The idea for an independent Balochistan has high-powered public support in the US vis-à-vis a faux-camarilla surrounding Congressman Dana Rohrabacher, who declared last year, “It is time Washington stopped aiding Pakistan and developed a closer friendship with India and, perhaps, Baluchistan.” Rohrabacher’s less public allies include retired Lieutenant-Colonel Ralph Peters, who hopes for the dissolution of Pakistan in tandem with Baluchistan’s self-determination. Peters’s ambitiously redrawn map of West Asia, which includes a Sunni Iraq partitioned from a new “Arab Shia State,” along with a vastly reduced Pakistan, has been used in a training program for senior military officers at the NATO Defense College and likely the National War Academy.

Running Up North

What is most at stake in Balochistan is not only the gas pipeline network, but the strategic deep sea Port of Gwadar, which the US and Saudis have sought in vain to keep from Chinese hegemony. At the end of last month, China approved $1.8 billion to nine projects destined to develop road, rail, and fiber links between China and Pakistan via an “oil city” in Gwadar including a refurbished oil refinery. Pakistani authorities have followed up by insisting on the need to develop a strong naval base.

China has another $10 billion it is looking to spend on projects in Pakistan, including an oil pipeline running crude from Dubai through Gwadar, and sweeping north up the Karakorum Highway, the highest paved international road and the shortest distance from Pakistan to Western China. The pipeline would likely complete its journey in Xinjiang—the symbolic starting point of China’s “march west.”

Xinjiang is the site of massive development projects currently underway to bring “prosperity” into the mountains and deserts once dominated by Uighers. The US Congress, of course, was only five years ago found to be giving $200,000 per year via the National Endowment for Democracy to the World Uigher Congress, which has been blamed for intense rioting and uprisings that have marked the Uigher separatist movement in Xinjiang. (Incidentally, the Uigher separatist movement made an inglorious reappearance in the form of a rampaging knife attack at a train station just days ago.) Xinjiang is also a critical stopping point for the Kazakhstan-China oil pipeline running from the Caspian, which would complete the circle of pipelines.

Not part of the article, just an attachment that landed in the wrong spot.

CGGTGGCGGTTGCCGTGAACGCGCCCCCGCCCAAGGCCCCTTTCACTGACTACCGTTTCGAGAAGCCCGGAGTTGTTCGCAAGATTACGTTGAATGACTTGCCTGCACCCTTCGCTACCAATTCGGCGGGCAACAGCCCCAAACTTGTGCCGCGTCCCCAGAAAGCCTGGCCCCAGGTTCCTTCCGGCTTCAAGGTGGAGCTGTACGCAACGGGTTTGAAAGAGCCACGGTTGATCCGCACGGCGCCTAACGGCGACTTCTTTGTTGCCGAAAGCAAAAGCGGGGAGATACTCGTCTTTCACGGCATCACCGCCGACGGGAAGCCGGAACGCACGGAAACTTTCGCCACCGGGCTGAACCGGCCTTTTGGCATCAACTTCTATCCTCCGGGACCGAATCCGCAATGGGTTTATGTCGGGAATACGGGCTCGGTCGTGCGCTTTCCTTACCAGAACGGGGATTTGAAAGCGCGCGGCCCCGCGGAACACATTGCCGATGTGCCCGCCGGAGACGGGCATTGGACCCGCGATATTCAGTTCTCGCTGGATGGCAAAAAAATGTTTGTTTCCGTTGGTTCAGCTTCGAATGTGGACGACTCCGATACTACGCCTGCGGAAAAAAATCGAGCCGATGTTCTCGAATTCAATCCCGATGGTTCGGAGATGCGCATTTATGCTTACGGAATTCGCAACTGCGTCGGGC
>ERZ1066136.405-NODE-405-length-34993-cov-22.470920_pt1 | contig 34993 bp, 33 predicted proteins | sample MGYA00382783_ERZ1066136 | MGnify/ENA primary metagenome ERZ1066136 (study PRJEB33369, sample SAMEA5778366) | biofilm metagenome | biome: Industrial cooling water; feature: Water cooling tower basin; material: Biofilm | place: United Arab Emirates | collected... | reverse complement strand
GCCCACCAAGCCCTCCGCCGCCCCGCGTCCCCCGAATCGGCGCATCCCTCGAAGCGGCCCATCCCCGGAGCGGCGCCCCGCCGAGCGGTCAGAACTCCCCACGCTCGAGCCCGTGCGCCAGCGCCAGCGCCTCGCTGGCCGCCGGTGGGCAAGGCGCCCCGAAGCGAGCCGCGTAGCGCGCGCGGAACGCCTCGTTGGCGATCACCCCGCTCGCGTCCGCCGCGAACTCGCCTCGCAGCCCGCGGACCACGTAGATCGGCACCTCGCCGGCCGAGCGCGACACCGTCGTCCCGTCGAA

Within this great ring lies a huge amount of investment that China is making in Afghanistan, Turkmenistan, Tajikistan, and Kyrgyzstan. Kyrgyzstan’s Bukhara-Tashkent-Bishkek-Almaty pipeline, operated by KyrKazGas (a joint venture of KazTransGas and Gazprom-owned Kyrgyzgas), will be connected to China, and a new pipeline from Turkemistan to China through Tajikistan will be built in the ongoing development of the China-Central Asia gas pipeline.

The Enclosed

Last month, China also set into operation an oil refinery in Kara-Balta, Kyrgyzstan, run by Zhogda. Billed as taking Kyrgyzstan off of Siberian oil dependence, the refinery ran into problems from the early stages of construction. While Kyrgyz Prime Minister, Jantoro Saptybaldiyev, encouraged a hasty construction, the refinery fell behind schedule, and the site began to rack up violations. Meanwhile, China began to construct a new refinery in Tokmak connected via Soviet-era railway to Chinese-owned oil fields in Kazakhstan.

With Central Asia’s oil-by-rail already in its nascence, a new pipeline is in the planning stages. Upstream, downstream, and infrastructural control means Xi Jinping is becoming a new oil baron in Central Asia. But protests against the Kara-Balta refinery within Kyrgyzstan have also occurred on a regular basis. Residents insist that the refinery is too close to rivers and residential areas, and that it pollutes the air. Indeed, the state environmental agency’s test showed local petroleum levels in soil 175-times the limit. Many also fear the intrusion of Chinese influence. For now, the Kara-Balta refinery is suspended.

Enormous enclosures do not come without a price. The growing global tumult is a symptom of the global land grab—the expropriation of land and resources by competing international powers to suit the needs of a rapidly expanding global consumer culture. As China and Russia broaden the belt around Asia, the impotence of the US’s strategy of aiding fascists, Islamists, and separatists in attempts to “liberate” natural resources and infrastructure becomes apparent. This is why Russia crossed an important Rubicon in the Crimea: not only have they proved that they aren’t bluffing in Syria, but they have exposed proxy wars by engaging in open conflict, thus heightening the visibility of the interconnected and ongoing game of global domination.

Alexander Reid Ross is a contributing moderator of the Earth First! Newswire. He is the editor of Grabbing Back: Essays Against the Global Land Grab (AK Press 2014) and a contributor to Life During Wartime (AK Press 2013). This article is also being published at earthfirstjournal.org/newswire.